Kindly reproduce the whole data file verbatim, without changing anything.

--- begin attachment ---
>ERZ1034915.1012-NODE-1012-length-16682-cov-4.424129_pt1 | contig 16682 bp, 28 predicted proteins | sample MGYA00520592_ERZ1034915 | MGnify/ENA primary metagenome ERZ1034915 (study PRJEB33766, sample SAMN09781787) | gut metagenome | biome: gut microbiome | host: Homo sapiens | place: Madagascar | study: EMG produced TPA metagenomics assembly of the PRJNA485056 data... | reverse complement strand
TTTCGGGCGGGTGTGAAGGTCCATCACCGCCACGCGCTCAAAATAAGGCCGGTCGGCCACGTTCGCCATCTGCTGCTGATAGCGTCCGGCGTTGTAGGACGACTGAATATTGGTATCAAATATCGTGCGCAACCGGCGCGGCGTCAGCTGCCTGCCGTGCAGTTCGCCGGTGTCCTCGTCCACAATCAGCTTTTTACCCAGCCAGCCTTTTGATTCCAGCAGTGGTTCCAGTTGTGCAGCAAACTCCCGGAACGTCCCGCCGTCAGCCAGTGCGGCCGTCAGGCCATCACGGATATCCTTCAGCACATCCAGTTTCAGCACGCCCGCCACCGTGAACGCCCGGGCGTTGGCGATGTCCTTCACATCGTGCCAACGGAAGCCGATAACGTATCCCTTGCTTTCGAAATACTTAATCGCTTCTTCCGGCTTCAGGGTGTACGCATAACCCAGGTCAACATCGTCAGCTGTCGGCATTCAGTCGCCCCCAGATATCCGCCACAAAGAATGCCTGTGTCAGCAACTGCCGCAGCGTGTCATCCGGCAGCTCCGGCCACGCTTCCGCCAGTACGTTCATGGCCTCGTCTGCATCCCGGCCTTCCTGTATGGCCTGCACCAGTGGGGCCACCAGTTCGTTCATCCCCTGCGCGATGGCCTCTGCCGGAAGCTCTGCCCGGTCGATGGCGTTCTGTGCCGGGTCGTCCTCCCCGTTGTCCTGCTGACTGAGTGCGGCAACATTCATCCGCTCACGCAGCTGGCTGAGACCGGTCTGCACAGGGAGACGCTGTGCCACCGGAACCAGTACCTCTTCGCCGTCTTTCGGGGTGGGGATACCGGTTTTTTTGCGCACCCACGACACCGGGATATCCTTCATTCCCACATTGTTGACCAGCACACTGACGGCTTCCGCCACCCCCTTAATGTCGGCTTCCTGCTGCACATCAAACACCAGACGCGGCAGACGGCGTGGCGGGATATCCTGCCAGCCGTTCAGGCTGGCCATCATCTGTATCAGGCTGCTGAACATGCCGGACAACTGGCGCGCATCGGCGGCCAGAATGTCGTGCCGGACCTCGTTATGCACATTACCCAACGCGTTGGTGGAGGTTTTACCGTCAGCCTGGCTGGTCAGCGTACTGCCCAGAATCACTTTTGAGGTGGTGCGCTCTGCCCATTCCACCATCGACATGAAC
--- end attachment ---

>ERZ1034915.1012-NODE-1012-length-16682-cov-4.424129_pt1 | contig 16682 bp, 28 predicted proteins | sample MGYA00520592_ERZ1034915 | MGnify/ENA primary metagenome ERZ1034915 (study PRJEB33766, sample SAMN09781787) | gut metagenome | biome: gut microbiome | host: Homo sapiens | place: Madagascar | study: EMG produced TPA metagenomics assembly of the PRJNA485056 data... | reverse complement strand
TTTCGGGCGGGTGTGAAGGTCCATCACCGCCACGCGCTCAAAATAAGGCCGGTCGGCCACGTTCGCCATCTGCTGCTGATAGCGTCCGGCGTTGTAGGACGACTGAATATTGGTATCAAATATCGTGCGCAACCGGCGCGGCGTCAGCTGCCTGCCGTGCAGTTCGCCGGTGTCCTCGTCCACAATCAGCTTTTTACCCAGCCAGCCTTTTGATTCCAGCAGTGGTTCCAGTTGTGCAGCAAACTCCCGGAACGTCCCGCCGTCAGCCAGTGCGGCCGTCAGGCCATCACGGATATCCTTCAGCACATCCAGTTTCAGCACGCCCGCCACCGTGAACGCCCGGGCGTTGGCGATGTCCTTCACATCGTGCCAACGGAAGCCGATAACGTATCCCTTGCTTTCGAAATACTTAATCGCTTCTTCCGGCTTCAGGGTGTACGCATAACCCAGGTCAACATCGTCAGCTGTCGGCATTCAGTCGCCCCCAGATATCCGCCACAAAGAATGCCTGTGTCAGCAACTGCCGCAGCGTGTCATCCGGCAGCTCCGGCCACGCTTCCGCCAGTACGTTCATGGCCTCGTCTGCATCCCGGCCTTCCTGTATGGCCTGCACCAGTGGGGCCACCAGTTCGTTCATCCCCTGCGCGATGGCCTCTGCCGGAAGCTCTGCCCGGTCGATGGCGTTCTGTGCCGGGTCGTCCTCCCCGTTGTCCTGCTGACTGAGTGCGGCAACATTCATCCGCTCACGCAGCTGGCTGAGACCGGTCTGCACAGGGAGACGCTGTGCCACCGGAACCAGTACCTCTTCGCCGTCTTTCGGGGTGGGGATACCGGTTTTTTTGCGCACCCACGACACCGGGATATCCTTCATTCCCACATTGTTGACCAGCACACTGACGGCTTCCGCCACCCCCTTAATGTCGGCTTCCTGCTGCACATCAAACACCAGACGCGGCAGACGGCGTGGCGGGATATCCTGCCAGCCGTTCAGGCTGGCCATCATCTGTATCAGGCTGCTGAACATGCCGGACAACTGGCGCGCATCGGCGGCCAGAATGTCGTGCCGGACCTCGTTATGCACATTACCCAACGCGTTGGTGGAGGTTTTACCGTCAGCCTGGCTGGTCAGCGTACTGCCCAGAATCACTTTTGAGGTGGTGCGCTCTGCCCATTCCACCATCGACATGAAC